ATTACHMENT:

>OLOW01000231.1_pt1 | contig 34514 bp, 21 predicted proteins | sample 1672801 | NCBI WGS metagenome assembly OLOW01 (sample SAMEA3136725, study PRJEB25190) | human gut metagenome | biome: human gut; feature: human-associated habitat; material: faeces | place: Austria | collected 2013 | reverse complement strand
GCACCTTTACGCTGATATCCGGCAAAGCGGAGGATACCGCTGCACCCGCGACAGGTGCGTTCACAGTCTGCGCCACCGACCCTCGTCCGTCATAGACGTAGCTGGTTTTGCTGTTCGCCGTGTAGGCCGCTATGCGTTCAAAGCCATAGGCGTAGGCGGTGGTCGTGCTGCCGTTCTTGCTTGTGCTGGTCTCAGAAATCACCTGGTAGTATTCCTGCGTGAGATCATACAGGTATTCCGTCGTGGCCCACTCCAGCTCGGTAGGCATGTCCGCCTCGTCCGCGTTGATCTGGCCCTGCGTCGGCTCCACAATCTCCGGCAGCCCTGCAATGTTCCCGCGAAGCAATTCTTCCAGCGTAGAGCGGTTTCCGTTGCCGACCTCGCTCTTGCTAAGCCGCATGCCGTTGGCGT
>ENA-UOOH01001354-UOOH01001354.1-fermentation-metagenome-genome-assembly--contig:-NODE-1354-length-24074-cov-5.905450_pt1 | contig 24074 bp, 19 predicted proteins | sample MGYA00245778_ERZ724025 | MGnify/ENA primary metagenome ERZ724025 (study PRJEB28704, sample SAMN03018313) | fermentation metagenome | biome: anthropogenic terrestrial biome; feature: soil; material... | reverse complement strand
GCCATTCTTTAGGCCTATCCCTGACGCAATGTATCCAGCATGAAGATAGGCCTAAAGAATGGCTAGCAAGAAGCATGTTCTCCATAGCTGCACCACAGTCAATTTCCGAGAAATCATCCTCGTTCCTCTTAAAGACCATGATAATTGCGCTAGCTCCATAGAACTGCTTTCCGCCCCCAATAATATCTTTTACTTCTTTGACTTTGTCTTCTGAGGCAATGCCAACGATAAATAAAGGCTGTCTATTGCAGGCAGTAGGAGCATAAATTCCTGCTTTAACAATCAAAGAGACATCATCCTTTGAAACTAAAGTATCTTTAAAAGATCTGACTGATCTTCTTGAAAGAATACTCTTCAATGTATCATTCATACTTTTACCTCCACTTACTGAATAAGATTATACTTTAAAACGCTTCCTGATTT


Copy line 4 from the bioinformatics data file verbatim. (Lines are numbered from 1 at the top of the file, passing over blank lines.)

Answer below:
GCCATTCTTTAGGCCTATCCCTGACGCAATGTATCCAGCATGAAGATAGGCCTAAAGAATGGCTAGCAAGAAGCATGTTCTCCATAGCTGCACCACAGTCAATTTCCGAGAAATCATCCTCGTTCCTCTTAAAGACCATGATAATTGCGCTAGCTCCATAGAACTGCTTTCCGCCCCCAATAATATCTTTTACTTCTTTGACTTTGTCTTCTGAGGCAATGCCAACGATAAATAAAGGCTGTCTATTGCAGGCAGTAGGAGCATAAATTCCTGCTTTAACAATCAAAGAGACATCATCCTTTGAAACTAAAGTATCTTTAAAAGATCTGACTGATCTTCTTGAAAGAATACTCTTCAATGTATCATTCATACTTTTACCTCCACTTACTGAATAAGATTATACTTTAAAACGCTTCCTGATTT